Paramount+: All of Your Questions Answered

February 8, 2021 Topic: Technology Region: Americas Blog Brand: Techland Tags: StreamingParamount+EntertainmentTelevisionPandemic

Paramount+: All of Your Questions Answered

Many of those watching the game, which aired on CBS, were likely wondering what Paramount+ is. Another streaming service? Especially another with “plus” in the name? What does this mean?

Those who watched Super Bowl LV on television on Sunday likely noticed a massive amount of advertising for Paramount+, a streaming service that’s set for launch on March 4. The ads, which had debuted a couple of weeks earlier, featured groups of characters from the shows and movies that will be featured on the service gathering together on top of a mountain, including Dora the Explorer, Jersey Shore’s Snooki, various characters from different Star Trek franchises, Beavis and Butt-head, and announcers from CBS’ NFL coverage.

Many of those watching the game, which aired on CBS, were likely wondering what Paramount+ is. Another streaming service? Especially another with “plus” in the name? What exactly is this? 

In reality, Paramount+ isn’t entirely new. It represents a rebranding of an existing streaming service, CBS All Access, which has actually been around since 2014, which makes it much older than many of its rivals. The rebranding follows the re-merging of Viacom and CBS, incorporating content associated with the brands of both companies, and will also coincide with the service’s international launch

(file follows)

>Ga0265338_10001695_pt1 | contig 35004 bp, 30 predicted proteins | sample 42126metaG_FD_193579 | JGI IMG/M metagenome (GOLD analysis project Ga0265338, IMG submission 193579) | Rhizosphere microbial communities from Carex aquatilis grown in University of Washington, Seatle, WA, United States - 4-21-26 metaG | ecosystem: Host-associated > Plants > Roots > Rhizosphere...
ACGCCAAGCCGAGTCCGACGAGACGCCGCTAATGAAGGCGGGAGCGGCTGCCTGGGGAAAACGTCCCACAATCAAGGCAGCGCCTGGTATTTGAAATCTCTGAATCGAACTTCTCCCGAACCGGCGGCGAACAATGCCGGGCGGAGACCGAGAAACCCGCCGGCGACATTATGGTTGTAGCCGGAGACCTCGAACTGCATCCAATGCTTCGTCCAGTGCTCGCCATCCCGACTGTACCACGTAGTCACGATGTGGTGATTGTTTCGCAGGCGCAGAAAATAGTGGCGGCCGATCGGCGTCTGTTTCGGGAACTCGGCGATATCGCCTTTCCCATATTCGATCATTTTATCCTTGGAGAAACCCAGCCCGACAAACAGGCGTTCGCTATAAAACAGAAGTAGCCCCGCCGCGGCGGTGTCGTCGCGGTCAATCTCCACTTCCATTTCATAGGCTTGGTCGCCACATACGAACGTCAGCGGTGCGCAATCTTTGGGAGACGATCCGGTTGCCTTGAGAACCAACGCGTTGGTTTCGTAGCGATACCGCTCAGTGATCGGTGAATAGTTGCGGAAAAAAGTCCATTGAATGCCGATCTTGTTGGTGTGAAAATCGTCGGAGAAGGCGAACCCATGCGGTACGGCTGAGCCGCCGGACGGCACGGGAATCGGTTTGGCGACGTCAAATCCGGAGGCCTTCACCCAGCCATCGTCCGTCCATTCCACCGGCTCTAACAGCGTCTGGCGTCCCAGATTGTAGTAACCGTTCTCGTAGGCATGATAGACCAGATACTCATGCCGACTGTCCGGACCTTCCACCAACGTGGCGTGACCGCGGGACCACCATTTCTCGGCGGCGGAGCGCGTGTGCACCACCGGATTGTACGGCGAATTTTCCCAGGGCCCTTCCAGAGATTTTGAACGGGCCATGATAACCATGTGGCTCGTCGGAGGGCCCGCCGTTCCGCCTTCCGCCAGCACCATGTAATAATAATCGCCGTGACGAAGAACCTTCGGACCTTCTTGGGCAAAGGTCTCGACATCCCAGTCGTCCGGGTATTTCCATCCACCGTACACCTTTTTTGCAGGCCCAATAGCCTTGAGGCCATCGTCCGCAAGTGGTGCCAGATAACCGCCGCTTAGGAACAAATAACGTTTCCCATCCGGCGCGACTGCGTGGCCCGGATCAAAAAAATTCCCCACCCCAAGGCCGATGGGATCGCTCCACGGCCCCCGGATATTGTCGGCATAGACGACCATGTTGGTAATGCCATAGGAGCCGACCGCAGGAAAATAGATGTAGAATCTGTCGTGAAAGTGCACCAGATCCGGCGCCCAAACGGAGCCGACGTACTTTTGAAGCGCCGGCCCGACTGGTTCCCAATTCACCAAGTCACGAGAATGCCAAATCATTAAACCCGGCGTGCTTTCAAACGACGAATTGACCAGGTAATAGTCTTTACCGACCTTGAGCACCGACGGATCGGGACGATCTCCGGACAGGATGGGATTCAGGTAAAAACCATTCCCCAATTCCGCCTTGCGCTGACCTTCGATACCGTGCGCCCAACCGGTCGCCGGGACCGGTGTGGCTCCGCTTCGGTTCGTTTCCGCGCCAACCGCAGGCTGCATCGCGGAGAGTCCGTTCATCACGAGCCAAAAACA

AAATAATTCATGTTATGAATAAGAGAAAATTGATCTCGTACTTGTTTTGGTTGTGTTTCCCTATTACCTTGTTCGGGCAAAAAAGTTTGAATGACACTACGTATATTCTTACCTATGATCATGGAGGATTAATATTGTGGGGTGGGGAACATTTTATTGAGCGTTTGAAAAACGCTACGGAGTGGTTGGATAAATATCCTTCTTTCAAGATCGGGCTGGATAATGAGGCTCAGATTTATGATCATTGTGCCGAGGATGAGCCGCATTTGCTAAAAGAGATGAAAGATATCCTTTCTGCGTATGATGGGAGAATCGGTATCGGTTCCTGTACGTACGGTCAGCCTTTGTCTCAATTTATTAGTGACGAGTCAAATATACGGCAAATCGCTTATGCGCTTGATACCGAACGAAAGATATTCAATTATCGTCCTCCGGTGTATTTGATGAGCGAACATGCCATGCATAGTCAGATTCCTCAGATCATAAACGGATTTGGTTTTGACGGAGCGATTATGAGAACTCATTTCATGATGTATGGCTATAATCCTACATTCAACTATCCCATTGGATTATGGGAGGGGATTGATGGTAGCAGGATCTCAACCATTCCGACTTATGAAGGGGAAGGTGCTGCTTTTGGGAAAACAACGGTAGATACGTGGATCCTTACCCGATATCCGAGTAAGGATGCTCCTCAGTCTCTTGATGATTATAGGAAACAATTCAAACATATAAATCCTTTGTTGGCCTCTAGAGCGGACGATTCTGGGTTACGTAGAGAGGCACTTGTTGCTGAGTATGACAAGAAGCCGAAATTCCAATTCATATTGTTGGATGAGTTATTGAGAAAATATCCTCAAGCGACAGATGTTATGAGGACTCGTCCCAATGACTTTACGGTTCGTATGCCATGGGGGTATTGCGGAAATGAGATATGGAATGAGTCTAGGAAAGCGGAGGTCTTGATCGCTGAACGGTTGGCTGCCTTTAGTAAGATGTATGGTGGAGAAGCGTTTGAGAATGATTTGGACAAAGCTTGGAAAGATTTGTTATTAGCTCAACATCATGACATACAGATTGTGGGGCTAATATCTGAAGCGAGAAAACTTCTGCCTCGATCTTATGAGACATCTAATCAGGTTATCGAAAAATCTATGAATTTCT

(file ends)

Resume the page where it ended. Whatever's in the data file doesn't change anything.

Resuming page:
Why a mountain? It’s because the longtime logo of Paramount Pictures incorporates a mountain. And Paramount+ is using the slogan “a mountain of entertainment.” The commercials, however, were somewhat baffling to many viewers. “These Paramount Mountain ads are worse than the worst moments of Star Trek: The Next Generation season 1,” TV critic Alan Sepinwall said on Twitter during the game.

CBS and Paramount are both brand names under the ViacomCBS umbrella, although Paramount is better known internationally, which ViacomCBS has said was the reason they went with that name.